Disentangling the contributions of initial heterogeneities and dynamic stress adaptation to nonlinearities in bacterial survival curves

Leonidas Georgalis, Kah Yen Claire Yeak, Christina Tsimpou, Pablo S. Fernandez, Marjon Wells-Bennik, Alberto Garre*

*Corresponding author for this work

Research output: Contribution to journalArticleAcademicpeer-review

2 Citations (Scopus)

Abstract

The deviations from log-linearity that are often observed in bacterial survivor curves can be explained using different arguments, both biological and experimental. In this study, we used Bacillus subtilis as a model organism to demonstrate that the generally accepted vitalistic arguments (initial heterogeneities in the stress resistance of the cells in the population) may fail to describe microbial inactivation in some situations. In this sense, we showed how dynamic stress acclimation during an isothermal treatment provides an alternative explanation for survivor curves with an upwards curvature. We also provided an innovative experimental approach based on preadaptation experiments to evaluate which hypothesis is more suitable for the bacterial response. Furthermore, we used our experimental results to define bounds for the possible stress acclimation that may take place during dynamic treatments, concluding that the magnitude of stress acclimation may be larger for dynamic treatments than for isothermal experiments. We also evaluated the contribution of the SigB general stress response system to heat resistance by comparing the heat survival of wt and the ΔsigB mutant. Both strains survived better in 51, 52.5 and 55 °C when cells were pre-adapted at 48 °C than non-pre-adapted cells. However, ΔsigB was less resistant to heat than wt due to the missing SigB general stress system. Although these conclusions were based on B. subtilis as a model organism, this study can be the first step towards the development of a novel methodology able to estimate dynamic effects using only isothermal experiments. This would improve the models developed within the predictive microbiology community, improving our ability to predict microbial inactivation during industrial treatments, which are most often dynamic.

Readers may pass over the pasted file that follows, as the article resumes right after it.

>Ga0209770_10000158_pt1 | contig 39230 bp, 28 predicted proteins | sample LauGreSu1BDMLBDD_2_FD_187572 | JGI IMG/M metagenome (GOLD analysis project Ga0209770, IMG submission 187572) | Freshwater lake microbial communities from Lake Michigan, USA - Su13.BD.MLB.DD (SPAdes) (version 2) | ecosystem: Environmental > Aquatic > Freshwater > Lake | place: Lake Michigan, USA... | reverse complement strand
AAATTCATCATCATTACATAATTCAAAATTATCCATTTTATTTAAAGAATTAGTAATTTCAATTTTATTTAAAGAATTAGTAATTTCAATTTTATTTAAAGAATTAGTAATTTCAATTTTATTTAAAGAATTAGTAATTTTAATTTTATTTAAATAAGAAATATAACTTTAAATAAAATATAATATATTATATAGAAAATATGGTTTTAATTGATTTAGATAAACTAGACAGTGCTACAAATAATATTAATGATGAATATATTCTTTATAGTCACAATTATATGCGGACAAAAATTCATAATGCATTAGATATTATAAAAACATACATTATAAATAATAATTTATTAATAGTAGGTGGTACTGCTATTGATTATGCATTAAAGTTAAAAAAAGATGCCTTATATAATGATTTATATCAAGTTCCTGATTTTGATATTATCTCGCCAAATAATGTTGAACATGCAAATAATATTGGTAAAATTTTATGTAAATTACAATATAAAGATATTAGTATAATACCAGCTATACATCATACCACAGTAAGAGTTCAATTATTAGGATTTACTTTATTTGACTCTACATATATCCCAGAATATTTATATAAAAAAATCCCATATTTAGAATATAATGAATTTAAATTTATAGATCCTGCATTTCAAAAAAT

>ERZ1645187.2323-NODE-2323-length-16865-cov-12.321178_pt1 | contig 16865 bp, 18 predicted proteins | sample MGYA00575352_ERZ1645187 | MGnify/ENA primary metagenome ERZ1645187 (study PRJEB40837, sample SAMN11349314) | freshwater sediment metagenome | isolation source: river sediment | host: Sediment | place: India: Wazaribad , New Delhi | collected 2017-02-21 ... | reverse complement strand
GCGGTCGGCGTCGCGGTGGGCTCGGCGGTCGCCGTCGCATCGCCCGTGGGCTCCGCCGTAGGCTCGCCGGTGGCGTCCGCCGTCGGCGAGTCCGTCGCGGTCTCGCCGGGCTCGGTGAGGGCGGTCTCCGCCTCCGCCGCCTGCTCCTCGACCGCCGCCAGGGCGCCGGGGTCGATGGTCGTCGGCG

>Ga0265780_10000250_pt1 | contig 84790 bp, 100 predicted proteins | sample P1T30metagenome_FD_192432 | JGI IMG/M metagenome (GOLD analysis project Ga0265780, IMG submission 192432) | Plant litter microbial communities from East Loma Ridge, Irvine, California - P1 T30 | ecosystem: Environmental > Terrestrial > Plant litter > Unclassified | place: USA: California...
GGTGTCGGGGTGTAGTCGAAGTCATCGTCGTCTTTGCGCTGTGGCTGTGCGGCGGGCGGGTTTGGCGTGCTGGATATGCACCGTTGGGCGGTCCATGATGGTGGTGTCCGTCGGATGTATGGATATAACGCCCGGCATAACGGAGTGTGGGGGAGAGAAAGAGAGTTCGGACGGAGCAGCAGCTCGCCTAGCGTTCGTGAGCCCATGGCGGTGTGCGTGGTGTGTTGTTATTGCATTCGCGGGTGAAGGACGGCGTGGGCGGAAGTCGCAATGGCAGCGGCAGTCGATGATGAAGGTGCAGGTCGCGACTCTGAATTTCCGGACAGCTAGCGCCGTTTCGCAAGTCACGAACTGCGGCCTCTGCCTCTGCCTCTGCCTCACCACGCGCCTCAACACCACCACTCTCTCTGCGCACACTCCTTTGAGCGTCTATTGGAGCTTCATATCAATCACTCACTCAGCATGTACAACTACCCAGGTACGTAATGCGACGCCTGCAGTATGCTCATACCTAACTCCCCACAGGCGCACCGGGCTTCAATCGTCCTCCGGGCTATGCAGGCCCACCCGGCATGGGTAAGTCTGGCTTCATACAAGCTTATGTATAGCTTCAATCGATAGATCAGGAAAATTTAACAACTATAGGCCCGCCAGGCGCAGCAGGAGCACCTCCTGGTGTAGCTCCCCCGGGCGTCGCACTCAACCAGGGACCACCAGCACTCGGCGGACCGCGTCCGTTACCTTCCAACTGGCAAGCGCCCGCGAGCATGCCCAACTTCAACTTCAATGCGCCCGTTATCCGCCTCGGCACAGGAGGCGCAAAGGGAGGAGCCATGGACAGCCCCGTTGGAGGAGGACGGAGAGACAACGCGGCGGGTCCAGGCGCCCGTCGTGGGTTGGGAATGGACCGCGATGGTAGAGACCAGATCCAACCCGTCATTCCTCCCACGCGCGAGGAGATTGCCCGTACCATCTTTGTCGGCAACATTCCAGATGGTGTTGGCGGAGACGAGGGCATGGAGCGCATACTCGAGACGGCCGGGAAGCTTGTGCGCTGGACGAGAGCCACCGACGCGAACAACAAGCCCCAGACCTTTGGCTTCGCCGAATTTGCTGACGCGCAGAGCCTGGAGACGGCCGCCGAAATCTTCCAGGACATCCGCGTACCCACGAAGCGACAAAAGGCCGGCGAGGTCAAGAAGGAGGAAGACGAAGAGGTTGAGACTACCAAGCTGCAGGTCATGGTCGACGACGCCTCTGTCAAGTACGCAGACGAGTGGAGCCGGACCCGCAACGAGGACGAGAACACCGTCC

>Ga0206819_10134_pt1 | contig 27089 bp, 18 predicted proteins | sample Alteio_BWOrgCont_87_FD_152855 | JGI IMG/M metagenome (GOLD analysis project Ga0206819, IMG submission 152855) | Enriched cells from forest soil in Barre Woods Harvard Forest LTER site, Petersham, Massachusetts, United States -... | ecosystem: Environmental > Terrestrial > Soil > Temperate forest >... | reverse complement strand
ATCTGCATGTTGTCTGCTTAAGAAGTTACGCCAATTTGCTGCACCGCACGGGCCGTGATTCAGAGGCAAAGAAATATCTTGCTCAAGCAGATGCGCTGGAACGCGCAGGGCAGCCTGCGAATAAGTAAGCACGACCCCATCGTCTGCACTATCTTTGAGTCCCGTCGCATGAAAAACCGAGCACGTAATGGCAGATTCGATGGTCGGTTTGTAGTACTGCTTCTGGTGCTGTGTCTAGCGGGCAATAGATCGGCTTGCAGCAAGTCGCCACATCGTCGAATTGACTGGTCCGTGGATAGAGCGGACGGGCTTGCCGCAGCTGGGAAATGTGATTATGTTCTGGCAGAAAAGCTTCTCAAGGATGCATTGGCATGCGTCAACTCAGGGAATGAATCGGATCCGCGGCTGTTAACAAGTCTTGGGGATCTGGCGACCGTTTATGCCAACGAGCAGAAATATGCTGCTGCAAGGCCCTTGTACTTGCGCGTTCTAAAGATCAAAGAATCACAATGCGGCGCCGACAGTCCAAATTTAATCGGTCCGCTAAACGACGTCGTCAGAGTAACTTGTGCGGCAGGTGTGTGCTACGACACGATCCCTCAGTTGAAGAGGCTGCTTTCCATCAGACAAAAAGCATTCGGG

Original languageEnglish
Article number113385
JournalFood Research International
Volume173
Issue numberPart 2
DOIs
Publication statusPublished - Nov 2023

Keywords

  • Bacillus subtilis
  • Microbial inactivation
  • Pasteurisation
  • Predictive microbiology
  • SigB
  • Variability

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